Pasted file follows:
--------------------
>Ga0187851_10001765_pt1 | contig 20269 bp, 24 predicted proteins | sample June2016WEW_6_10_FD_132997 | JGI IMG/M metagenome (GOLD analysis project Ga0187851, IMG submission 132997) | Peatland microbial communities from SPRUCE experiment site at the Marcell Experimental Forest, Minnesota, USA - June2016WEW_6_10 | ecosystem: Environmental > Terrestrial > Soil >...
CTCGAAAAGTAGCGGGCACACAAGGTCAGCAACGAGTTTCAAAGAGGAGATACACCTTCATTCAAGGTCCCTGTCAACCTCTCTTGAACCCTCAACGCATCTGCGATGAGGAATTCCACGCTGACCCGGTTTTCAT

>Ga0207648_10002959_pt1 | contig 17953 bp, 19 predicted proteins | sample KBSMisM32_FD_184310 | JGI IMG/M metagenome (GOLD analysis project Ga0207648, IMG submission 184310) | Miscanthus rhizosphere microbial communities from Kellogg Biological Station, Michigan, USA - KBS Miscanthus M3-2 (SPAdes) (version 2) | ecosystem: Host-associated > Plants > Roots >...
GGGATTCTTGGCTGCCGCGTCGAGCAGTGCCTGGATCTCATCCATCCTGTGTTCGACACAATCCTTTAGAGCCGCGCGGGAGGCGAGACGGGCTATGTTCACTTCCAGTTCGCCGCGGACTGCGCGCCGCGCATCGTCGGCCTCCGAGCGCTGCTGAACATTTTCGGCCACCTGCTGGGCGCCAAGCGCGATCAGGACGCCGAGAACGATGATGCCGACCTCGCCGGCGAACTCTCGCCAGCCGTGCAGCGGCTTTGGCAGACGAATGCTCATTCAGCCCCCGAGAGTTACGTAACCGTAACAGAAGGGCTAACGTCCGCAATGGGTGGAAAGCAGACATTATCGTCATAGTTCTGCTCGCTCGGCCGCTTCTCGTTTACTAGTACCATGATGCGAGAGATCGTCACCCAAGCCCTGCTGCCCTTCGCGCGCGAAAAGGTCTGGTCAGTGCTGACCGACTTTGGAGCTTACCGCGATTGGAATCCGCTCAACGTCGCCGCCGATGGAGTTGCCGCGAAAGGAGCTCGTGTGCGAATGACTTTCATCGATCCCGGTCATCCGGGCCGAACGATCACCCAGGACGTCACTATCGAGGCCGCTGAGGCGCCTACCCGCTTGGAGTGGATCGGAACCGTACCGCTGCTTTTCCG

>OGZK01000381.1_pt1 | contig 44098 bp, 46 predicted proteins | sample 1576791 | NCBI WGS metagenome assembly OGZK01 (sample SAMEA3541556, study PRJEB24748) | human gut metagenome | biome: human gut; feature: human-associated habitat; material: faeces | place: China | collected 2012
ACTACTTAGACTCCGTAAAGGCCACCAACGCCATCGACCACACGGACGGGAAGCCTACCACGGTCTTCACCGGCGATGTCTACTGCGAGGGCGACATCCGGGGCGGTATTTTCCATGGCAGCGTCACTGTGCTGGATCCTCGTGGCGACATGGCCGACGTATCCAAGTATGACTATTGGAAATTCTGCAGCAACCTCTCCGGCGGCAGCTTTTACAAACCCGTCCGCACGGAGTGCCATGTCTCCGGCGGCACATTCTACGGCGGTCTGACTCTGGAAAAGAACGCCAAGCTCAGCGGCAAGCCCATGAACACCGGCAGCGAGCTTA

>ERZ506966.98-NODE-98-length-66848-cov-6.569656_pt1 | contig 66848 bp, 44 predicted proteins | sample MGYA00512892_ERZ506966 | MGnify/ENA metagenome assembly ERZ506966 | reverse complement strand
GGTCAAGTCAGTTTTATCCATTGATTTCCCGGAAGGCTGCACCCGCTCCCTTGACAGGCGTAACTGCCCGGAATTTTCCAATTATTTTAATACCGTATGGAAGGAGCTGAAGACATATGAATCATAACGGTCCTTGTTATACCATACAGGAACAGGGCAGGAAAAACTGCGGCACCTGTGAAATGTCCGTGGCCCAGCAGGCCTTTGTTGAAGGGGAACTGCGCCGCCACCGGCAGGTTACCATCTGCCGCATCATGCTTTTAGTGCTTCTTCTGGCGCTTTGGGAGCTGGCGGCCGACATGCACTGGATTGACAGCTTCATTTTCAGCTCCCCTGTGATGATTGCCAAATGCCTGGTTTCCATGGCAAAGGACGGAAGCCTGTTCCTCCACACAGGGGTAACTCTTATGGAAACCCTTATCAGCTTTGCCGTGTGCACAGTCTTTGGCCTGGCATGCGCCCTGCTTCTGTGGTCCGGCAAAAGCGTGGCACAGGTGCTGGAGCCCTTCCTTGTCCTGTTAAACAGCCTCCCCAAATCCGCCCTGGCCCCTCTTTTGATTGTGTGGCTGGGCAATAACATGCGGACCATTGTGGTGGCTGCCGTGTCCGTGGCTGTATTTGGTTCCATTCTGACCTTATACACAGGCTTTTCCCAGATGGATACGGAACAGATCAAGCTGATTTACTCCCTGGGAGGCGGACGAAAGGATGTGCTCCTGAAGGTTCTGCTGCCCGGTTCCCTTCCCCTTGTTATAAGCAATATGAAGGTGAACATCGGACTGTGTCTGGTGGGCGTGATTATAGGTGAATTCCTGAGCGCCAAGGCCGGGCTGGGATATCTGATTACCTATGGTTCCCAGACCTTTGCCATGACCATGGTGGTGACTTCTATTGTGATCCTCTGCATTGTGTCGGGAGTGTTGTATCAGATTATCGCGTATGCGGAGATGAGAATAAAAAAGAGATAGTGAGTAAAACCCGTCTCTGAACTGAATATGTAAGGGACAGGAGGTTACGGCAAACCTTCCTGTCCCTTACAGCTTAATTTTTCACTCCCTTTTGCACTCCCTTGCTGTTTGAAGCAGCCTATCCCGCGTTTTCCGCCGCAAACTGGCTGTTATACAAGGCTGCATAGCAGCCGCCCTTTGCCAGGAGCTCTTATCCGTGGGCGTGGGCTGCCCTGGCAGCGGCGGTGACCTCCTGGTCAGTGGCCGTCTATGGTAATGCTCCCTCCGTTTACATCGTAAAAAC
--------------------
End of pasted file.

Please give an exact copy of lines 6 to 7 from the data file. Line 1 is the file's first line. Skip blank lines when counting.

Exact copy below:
ACTACTTAGACTCCGTAAAGGCCACCAACGCCATCGACCACACGGACGGGAAGCCTACCACGGTCTTCACCGGCGATGTCTACTGCGAGGGCGACATCCGGGGCGGTATTTTCCATGGCAGCGTCACTGTGCTGGATCCTCGTGGCGACATGGCCGACGTATCCAAGTATGACTATTGGAAATTCTGCAGCAACCTCTCCGGCGGCAGCTTTTACAAACCCGTCCGCACGGAGTGCCATGTCTCCGGCGGCACATTCTACGGCGGTCTGACTCTGGAAAAGAACGCCAAGCTCAGCGGCAAGCCCATGAACACCGGCAGCGAGCTTA

>ERZ506966.98-NODE-98-length-66848-cov-6.569656_pt1 | contig 66848 bp, 44 predicted proteins | sample MGYA00512892_ERZ506966 | MGnify/ENA metagenome assembly ERZ506966 | reverse complement strand